Nets debacle in Detroit

Third defeat followed by Steve Nash's, very critical after the game. The loss of Durant, decisive for a group unable to defend.

Nets-debacle-in-Detroit

Kevin Durant is still out of play because of COVID messes, that's the way it is this season, and the Nets keep losing. And losing and losing ... Is this this season? Obviously the chances of winning are less without one of the greatest players in history. Also that these Nets are going to be a work in progress, with dazzling peaks and very deep valleys, until the playoffs, where the coin will go up in the air and will be a head to remember or a cross ... to remember. But, beyond all that, there are three losses in a row (for the first time in this course), 122 points conceded (122-111) against the worst team in the NBA (now tied with the Wolves) and a 7-11 against rivals. below 50% of wins. Altogether, an absolutely mundane 14-12 which, to the worst, gives an exact measure of what these Nets are for now.

And what are they? Stars with enormous talent, shallow depth, secondary characters that appear (a little) and disappear (a lot), a template remaking itself on the fly (Shumpert, Vonleh, Pelle ...) and, for now, nothing on the stove. The Nets do not progress, nor change or teach progress. They repeat patterns with, on the bad side, a null ability to defend, no communication, too many losses and phases in which they do not seem capable of matching the rival's motivation, especially if this is one of the teams in the lower zone of the NBA. That is probably why Steve Nash was tougher than ever after this debacle in Detroit: “This is professional sport and the rivals are teams with talent, who can beat you. We have to put a lot of things in order. But the first is the attitude, the level of competitiveness and the connection between us. ”

Kyrie, who had not played in Philadelphia because of a hand problem that seemed to continue to bother him, did not correct his coach: “Right now we seem like a bunch. We have at first glance the talent to dominate the games, but we are seeing the reality of what it takes to build this on the fly. Kyrie had 27 points and 7 assists with just one free throw shot and 12/28 shooting. And James Harden finished with 24 points, 6 rebounds, 12 assists and 5 blocks (also 7 losses). He only hit a triple (1/4) and is still busy in some distributor tasks that shine more when Durant is there. Without the forward, one would expect more scoring leadership from La Barba, as much as that is not exactly the big problem for a team that is simply not a team right now. Sometimes it's as easy as that.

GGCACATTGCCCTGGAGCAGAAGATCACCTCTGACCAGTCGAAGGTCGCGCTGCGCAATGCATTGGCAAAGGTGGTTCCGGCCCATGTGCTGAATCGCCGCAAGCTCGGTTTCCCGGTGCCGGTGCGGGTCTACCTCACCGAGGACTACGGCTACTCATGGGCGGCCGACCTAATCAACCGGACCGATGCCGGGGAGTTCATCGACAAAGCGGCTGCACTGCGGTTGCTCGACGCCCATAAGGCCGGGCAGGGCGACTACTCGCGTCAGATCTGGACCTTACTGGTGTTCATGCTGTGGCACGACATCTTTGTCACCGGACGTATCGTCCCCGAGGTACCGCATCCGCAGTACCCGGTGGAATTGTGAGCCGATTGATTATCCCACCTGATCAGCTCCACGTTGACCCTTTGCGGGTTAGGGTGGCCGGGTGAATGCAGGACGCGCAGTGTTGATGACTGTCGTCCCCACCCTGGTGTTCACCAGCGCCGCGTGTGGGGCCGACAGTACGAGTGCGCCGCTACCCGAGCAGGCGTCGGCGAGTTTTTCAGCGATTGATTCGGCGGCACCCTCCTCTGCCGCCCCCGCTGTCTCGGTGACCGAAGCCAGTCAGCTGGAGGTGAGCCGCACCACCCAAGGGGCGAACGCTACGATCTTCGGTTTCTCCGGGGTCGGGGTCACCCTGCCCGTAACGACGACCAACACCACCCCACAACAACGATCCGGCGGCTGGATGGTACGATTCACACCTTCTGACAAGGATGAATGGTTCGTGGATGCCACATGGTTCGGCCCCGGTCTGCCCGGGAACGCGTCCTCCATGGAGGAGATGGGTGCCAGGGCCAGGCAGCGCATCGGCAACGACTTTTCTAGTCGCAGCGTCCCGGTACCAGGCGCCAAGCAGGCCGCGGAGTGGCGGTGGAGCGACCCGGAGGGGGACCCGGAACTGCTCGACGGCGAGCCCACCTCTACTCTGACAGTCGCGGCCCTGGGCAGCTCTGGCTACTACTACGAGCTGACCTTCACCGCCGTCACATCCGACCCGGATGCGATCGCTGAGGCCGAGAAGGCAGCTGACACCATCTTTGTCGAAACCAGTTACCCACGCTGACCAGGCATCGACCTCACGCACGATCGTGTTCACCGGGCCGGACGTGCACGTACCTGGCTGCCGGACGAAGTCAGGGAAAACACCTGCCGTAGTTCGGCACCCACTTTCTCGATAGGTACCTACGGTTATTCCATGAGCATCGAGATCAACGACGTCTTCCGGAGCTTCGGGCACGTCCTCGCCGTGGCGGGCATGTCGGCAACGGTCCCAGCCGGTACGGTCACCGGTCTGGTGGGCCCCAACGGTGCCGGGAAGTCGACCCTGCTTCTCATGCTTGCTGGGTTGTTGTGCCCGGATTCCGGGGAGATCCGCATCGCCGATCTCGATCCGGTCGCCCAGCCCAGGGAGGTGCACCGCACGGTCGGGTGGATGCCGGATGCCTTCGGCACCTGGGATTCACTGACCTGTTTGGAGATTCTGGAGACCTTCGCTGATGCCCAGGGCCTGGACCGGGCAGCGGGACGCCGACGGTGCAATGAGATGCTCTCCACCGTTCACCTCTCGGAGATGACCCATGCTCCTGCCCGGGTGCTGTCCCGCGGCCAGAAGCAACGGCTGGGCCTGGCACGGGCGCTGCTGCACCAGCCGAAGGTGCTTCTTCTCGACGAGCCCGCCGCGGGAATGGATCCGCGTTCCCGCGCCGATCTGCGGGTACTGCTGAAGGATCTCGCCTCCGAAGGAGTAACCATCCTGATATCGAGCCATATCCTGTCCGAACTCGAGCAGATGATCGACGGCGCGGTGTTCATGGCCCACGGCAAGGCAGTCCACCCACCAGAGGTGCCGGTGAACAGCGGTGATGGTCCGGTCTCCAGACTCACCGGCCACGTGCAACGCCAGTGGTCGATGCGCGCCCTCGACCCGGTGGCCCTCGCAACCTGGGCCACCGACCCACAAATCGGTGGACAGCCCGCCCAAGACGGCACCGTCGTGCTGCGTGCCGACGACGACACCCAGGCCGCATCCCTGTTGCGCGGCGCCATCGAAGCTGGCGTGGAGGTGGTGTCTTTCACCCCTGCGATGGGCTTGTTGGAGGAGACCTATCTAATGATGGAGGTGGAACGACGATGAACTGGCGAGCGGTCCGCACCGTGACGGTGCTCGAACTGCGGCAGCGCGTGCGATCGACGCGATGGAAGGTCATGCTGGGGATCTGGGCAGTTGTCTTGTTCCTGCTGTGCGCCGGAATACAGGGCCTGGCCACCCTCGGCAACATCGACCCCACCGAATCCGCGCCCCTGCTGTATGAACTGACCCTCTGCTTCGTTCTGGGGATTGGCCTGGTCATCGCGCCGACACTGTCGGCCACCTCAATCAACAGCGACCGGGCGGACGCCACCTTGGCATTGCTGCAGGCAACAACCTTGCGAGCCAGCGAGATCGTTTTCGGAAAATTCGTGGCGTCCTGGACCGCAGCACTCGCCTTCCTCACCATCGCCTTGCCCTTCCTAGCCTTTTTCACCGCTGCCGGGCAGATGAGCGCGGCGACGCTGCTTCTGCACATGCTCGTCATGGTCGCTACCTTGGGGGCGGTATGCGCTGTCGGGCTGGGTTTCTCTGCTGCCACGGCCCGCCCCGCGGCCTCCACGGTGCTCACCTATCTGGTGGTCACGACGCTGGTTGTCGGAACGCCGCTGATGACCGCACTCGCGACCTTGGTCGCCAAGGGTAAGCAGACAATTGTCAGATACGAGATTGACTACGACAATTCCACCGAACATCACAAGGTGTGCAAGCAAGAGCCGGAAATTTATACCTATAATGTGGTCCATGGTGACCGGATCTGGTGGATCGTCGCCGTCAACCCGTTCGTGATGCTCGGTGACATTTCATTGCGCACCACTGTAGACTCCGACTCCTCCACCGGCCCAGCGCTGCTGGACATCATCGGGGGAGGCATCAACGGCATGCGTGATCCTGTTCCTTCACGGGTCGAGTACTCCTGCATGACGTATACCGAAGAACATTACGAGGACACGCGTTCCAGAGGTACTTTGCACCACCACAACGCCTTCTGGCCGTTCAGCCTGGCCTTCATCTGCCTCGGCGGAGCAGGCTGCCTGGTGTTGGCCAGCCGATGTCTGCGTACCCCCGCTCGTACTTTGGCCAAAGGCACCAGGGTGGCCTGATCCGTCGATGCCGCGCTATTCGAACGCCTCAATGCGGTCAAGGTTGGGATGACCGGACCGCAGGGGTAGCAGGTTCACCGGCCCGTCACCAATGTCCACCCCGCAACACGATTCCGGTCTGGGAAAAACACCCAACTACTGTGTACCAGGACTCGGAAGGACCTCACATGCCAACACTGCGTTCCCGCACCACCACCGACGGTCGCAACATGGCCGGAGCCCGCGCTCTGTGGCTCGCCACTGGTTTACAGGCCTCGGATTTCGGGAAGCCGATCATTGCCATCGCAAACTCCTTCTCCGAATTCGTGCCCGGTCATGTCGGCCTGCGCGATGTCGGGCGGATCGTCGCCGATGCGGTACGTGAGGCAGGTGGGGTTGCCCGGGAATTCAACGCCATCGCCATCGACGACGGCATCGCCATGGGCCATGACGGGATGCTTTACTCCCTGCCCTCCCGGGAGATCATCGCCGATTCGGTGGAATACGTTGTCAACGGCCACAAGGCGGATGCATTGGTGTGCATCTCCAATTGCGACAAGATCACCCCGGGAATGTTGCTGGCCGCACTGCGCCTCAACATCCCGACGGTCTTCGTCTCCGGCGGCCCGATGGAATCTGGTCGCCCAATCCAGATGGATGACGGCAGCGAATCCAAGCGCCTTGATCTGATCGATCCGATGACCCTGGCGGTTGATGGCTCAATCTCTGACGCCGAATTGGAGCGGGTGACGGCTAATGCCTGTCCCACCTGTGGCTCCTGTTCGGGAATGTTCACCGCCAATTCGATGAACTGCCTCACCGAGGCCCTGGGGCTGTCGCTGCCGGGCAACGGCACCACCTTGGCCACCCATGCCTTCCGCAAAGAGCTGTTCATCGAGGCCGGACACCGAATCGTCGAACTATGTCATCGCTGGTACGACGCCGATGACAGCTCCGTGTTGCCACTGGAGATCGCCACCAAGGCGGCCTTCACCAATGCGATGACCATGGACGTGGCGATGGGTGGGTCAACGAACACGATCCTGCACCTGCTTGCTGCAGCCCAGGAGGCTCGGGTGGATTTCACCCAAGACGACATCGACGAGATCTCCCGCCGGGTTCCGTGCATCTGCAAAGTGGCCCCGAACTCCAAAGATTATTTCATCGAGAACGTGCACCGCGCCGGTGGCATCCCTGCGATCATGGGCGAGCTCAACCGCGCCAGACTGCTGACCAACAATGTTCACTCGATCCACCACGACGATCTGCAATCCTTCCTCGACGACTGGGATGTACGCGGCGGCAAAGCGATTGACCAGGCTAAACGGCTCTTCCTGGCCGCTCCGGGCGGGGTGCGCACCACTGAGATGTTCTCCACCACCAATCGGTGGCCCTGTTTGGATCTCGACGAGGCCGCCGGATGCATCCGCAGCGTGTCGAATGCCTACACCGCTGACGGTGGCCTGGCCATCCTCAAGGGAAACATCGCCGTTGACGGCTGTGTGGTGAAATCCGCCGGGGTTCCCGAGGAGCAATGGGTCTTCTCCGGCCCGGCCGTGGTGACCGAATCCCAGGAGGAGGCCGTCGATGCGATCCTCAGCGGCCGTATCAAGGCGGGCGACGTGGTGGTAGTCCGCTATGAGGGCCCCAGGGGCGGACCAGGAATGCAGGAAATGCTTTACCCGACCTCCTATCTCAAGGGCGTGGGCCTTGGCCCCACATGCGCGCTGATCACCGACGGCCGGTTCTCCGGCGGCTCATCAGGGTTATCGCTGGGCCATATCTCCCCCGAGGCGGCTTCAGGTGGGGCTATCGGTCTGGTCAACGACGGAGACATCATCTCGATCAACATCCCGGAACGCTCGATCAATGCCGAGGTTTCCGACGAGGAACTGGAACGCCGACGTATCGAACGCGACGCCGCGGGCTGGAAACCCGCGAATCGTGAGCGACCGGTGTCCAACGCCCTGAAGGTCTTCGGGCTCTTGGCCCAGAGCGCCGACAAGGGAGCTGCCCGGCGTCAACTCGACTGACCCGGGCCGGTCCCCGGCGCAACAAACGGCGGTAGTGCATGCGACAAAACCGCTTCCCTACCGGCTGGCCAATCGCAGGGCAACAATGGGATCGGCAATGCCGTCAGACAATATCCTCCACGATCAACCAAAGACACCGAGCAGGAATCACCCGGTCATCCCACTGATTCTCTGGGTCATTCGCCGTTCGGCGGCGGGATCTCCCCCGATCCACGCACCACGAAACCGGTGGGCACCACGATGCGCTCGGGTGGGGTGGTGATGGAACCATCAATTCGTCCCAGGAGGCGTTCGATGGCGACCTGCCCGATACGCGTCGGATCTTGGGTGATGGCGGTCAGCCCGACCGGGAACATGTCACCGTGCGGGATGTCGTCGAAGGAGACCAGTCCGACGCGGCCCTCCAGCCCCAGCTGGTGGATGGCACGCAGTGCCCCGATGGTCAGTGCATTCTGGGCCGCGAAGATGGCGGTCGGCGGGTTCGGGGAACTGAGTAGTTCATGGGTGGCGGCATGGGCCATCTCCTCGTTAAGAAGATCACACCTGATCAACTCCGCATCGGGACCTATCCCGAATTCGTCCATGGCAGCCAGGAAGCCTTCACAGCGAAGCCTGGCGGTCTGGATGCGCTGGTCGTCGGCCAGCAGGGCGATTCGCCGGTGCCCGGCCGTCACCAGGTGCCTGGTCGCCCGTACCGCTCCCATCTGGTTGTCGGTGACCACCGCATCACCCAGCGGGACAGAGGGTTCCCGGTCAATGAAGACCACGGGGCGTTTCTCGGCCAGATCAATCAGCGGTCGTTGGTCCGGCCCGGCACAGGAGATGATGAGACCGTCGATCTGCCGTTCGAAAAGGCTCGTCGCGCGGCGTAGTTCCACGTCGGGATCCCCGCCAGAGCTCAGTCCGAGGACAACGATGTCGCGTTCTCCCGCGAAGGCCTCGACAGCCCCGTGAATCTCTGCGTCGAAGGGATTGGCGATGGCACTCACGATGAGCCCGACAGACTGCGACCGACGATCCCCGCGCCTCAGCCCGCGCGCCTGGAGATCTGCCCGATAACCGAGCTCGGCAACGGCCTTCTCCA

Joe Harris (6 points) has too many dark days and DeAndre Jordan seems unable to act as a defensive anchor, to organize the team behind. Surely the best of the secondary was the intensity of Bruce Brown (a former Pistons) in the third quarter, when the Nets got within two (79-77) with five minutes left and before unraveling again (94- 86 at the end of that third set). They were coming off a ridiculous start: 49-29 in 15 minutes. The Pistons, the team with the worst shooting percentage in the NBA, scored at pleasure with a 67% accuracy. Their 122 points were, in fact, the top of the season without counting the 129 they had added in their previous game, against the Lakers and after playing two overtimes. Ten more minutes of play.

Casey's men had a great game, like against the Lakers. Energy, work, and leadership of an all-star Jerami Grant (32 points, 5 rebounds, 4 assists), well accompanied by the activity of Delon Wright (22 + 4 + 9) and the toughness of Plumlee (14 + 12 + 7). In addition, rookie Saddiq Bey scored 15 points without missing a shot (3/3 from 3-pointers), delighted to have a phantom defense in front of him, and Josh Jackson continues his recovery (13 points, 4 rebounds). The Pistons are at 6-18, little by little to their own, and the Nets are ... nobody knows where. It just seems, pouting and waiting for Kevin Durant to return. And nothing else.



Photos from as.com
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